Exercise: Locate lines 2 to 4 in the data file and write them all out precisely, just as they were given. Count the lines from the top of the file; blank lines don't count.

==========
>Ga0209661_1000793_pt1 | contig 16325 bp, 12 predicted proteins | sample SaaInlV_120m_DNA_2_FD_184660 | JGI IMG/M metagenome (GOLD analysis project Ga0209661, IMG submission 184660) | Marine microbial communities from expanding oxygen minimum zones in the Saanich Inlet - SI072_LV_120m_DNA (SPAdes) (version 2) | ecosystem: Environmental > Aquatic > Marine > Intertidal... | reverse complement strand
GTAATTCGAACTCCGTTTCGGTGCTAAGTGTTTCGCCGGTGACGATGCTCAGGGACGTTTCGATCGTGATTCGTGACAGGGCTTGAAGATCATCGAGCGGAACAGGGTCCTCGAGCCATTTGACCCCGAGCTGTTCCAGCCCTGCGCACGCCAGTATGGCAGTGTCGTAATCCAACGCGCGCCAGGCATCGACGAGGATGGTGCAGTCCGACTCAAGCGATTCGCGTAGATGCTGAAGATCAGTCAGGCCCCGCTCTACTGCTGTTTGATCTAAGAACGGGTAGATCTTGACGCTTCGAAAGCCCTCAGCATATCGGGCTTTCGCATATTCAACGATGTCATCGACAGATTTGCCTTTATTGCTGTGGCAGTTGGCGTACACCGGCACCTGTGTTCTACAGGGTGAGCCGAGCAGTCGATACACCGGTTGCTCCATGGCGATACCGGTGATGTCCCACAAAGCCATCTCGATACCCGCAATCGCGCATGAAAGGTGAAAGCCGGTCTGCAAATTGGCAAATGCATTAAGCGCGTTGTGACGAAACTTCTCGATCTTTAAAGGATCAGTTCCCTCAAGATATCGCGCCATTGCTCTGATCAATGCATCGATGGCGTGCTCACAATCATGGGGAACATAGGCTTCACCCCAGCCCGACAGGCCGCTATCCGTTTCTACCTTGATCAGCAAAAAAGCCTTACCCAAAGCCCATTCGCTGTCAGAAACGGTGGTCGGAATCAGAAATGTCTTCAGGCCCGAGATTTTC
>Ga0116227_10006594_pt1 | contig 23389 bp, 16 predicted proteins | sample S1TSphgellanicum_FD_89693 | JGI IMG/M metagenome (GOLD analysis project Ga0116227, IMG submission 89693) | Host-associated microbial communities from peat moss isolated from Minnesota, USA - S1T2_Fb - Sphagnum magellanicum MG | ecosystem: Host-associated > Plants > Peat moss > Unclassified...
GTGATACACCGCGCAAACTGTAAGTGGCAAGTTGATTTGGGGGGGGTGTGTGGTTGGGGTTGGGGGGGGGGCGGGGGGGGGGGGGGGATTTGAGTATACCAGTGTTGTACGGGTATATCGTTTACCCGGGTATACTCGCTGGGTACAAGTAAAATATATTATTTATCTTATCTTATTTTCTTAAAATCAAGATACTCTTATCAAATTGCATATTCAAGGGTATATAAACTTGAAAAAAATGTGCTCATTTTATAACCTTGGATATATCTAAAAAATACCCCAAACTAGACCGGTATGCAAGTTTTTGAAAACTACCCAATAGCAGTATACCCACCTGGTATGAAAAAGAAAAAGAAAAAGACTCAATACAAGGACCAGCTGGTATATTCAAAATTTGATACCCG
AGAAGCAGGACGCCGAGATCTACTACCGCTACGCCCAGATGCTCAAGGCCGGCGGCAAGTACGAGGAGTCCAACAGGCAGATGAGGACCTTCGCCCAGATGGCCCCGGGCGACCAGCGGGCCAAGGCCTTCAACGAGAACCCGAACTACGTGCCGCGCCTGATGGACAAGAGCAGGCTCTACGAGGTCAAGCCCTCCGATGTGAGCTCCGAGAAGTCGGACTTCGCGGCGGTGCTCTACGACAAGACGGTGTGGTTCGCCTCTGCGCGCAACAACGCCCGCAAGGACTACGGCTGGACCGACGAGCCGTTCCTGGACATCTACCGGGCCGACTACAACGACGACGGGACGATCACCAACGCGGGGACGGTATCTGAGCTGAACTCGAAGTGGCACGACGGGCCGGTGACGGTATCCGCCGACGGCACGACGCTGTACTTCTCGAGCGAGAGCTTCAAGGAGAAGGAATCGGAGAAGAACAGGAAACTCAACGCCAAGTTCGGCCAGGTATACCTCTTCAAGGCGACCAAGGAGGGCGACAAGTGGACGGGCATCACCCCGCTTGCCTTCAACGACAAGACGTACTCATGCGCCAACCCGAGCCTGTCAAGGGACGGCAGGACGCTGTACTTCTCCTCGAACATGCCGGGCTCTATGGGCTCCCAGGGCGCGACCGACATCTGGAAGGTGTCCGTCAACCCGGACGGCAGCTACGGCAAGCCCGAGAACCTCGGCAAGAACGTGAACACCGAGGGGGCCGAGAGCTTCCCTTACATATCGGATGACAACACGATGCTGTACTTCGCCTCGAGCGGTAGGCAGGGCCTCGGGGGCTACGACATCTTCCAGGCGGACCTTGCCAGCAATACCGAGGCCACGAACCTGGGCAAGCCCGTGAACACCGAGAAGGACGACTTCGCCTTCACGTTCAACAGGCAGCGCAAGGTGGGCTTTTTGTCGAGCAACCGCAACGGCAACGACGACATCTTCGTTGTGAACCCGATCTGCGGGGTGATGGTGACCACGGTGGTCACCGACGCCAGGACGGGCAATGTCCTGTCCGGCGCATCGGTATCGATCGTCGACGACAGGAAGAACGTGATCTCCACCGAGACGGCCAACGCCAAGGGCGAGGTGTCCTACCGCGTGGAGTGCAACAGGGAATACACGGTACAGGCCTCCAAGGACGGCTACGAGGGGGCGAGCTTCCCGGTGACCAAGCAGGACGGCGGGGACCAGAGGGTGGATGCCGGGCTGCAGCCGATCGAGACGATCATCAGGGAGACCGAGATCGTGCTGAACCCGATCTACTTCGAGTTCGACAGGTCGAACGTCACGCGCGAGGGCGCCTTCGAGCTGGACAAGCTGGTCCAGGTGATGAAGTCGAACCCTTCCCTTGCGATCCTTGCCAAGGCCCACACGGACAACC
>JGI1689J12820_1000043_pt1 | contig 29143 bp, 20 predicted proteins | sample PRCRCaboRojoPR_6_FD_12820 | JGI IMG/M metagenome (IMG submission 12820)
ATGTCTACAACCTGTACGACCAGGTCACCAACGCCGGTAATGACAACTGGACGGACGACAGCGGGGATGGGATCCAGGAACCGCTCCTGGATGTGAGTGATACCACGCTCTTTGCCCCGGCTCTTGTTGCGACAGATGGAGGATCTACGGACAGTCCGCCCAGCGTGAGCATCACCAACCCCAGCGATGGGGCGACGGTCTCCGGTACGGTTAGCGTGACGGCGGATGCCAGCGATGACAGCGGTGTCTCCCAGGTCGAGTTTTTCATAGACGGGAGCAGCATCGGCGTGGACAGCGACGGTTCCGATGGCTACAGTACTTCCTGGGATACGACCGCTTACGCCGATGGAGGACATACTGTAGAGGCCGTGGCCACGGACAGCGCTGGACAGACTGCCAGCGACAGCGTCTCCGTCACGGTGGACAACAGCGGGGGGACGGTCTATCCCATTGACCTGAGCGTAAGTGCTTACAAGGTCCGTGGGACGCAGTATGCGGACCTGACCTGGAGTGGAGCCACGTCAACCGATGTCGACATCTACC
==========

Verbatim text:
GTAATTCGAACTCCGTTTCGGTGCTAAGTGTTTCGCCGGTGACGATGCTCAGGGACGTTTCGATCGTGATTCGTGACAGGGCTTGAAGATCATCGAGCGGAACAGGGTCCTCGAGCCATTTGACCCCGAGCTGTTCCAGCCCTGCGCACGCCAGTATGGCAGTGTCGTAATCCAACGCGCGCCAGGCATCGACGAGGATGGTGCAGTCCGACTCAAGCGATTCGCGTAGATGCTGAAGATCAGTCAGGCCCCGCTCTACTGCTGTTTGATCTAAGAACGGGTAGATCTTGACGCTTCGAAAGCCCTCAGCATATCGGGCTTTCGCATATTCAACGATGTCATCGACAGATTTGCCTTTATTGCTGTGGCAGTTGGCGTACACCGGCACCTGTGTTCTACAGGGTGAGCCGAGCAGTCGATACACCGGTTGCTCCATGGCGATACCGGTGATGTCCCACAAAGCCATCTCGATACCCGCAATCGCGCATGAAAGGTGAAAGCCGGTCTGCAAATTGGCAAATGCATTAAGCGCGTTGTGACGAAACTTCTCGATCTTTAAAGGATCAGTTCCCTCAAGATATCGCGCCATTGCTCTGATCAATGCATCGATGGCGTGCTCACAATCATGGGGAACATAGGCTTCACCCCAGCCCGACAGGCCGCTATCCGTTTCTACCTTGATCAGCAAAAAAGCCTTACCCAAAGCCCATTCGCTGTCAGAAACGGTGGTCGGAATCAGAAATGTCTTCAGGCCCGAGATTTTC
>Ga0116227_10006594_pt1 | contig 23389 bp, 16 predicted proteins | sample S1TSphgellanicum_FD_89693 | JGI IMG/M metagenome (GOLD analysis project Ga0116227, IMG submission 89693) | Host-associated microbial communities from peat moss isolated from Minnesota, USA - S1T2_Fb - Sphagnum magellanicum MG | ecosystem: Host-associated > Plants > Peat moss > Unclassified...
GTGATACACCGCGCAAACTGTAAGTGGCAAGTTGATTTGGGGGGGGTGTGTGGTTGGGGTTGGGGGGGGGGCGGGGGGGGGGGGGGGATTTGAGTATACCAGTGTTGTACGGGTATATCGTTTACCCGGGTATACTCGCTGGGTACAAGTAAAATATATTATTTATCTTATCTTATTTTCTTAAAATCAAGATACTCTTATCAAATTGCATATTCAAGGGTATATAAACTTGAAAAAAATGTGCTCATTTTATAACCTTGGATATATCTAAAAAATACCCCAAACTAGACCGGTATGCAAGTTTTTGAAAACTACCCAATAGCAGTATACCCACCTGGTATGAAAAAGAAAAAGAAAAAGACTCAATACAAGGACCAGCTGGTATATTCAAAATTTGATACCCG